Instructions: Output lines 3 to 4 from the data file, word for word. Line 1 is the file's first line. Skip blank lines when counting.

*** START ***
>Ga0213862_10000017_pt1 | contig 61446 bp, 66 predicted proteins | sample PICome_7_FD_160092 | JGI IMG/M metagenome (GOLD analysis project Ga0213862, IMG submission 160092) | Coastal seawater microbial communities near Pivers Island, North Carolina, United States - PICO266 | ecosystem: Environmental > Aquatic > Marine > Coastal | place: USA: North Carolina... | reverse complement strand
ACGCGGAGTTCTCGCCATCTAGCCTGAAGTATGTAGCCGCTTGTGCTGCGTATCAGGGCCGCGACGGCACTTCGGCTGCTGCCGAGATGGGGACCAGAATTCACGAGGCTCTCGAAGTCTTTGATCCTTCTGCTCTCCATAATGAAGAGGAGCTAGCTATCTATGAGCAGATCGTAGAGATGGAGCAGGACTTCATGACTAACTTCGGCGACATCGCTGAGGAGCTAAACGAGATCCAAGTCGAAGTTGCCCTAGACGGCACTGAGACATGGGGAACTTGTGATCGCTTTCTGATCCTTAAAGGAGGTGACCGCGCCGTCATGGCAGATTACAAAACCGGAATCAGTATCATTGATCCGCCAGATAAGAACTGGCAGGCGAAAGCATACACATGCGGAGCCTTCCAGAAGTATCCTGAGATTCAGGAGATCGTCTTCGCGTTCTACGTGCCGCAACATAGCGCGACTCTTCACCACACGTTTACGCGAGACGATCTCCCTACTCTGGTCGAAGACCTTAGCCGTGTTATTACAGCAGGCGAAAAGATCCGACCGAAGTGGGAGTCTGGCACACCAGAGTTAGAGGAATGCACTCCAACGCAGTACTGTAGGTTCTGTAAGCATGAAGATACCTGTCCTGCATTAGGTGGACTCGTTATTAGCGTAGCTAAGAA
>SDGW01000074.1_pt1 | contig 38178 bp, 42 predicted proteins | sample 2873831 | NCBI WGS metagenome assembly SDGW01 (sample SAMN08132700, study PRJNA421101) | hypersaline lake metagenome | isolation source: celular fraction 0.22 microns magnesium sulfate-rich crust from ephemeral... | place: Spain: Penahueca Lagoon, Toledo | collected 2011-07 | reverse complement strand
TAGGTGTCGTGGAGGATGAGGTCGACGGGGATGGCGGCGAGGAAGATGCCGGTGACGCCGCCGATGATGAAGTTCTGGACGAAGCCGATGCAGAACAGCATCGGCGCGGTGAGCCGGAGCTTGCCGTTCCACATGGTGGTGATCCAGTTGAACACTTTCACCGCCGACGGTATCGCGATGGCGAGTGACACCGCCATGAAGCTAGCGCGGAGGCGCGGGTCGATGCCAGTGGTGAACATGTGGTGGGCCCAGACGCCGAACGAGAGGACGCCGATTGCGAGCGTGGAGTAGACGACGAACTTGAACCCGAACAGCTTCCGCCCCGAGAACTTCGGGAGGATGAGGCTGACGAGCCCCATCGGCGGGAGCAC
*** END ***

>SDGW01000074.1_pt1 | contig 38178 bp, 42 predicted proteins | sample 2873831 | NCBI WGS metagenome assembly SDGW01 (sample SAMN08132700, study PRJNA421101) | hypersaline lake metagenome | isolation source: celular fraction 0.22 microns magnesium sulfate-rich crust from ephemeral... | place: Spain: Penahueca Lagoon, Toledo | collected 2011-07 | reverse complement strand
TAGGTGTCGTGGAGGATGAGGTCGACGGGGATGGCGGCGAGGAAGATGCCGGTGACGCCGCCGATGATGAAGTTCTGGACGAAGCCGATGCAGAACAGCATCGGCGCGGTGAGCCGGAGCTTGCCGTTCCACATGGTGGTGATCCAGTTGAACACTTTCACCGCCGACGGTATCGCGATGGCGAGTGACACCGCCATGAAGCTAGCGCGGAGGCGCGGGTCGATGCCAGTGGTGAACATGTGGTGGGCCCAGACGCCGAACGAGAGGACGCCGATTGCGAGCGTGGAGTAGACGACGAACTTGAACCCGAACAGCTTCCGCCCCGAGAACTTCGGGAGGATGAGGCTGACGAGCCCCATCGGCGGGAGCAC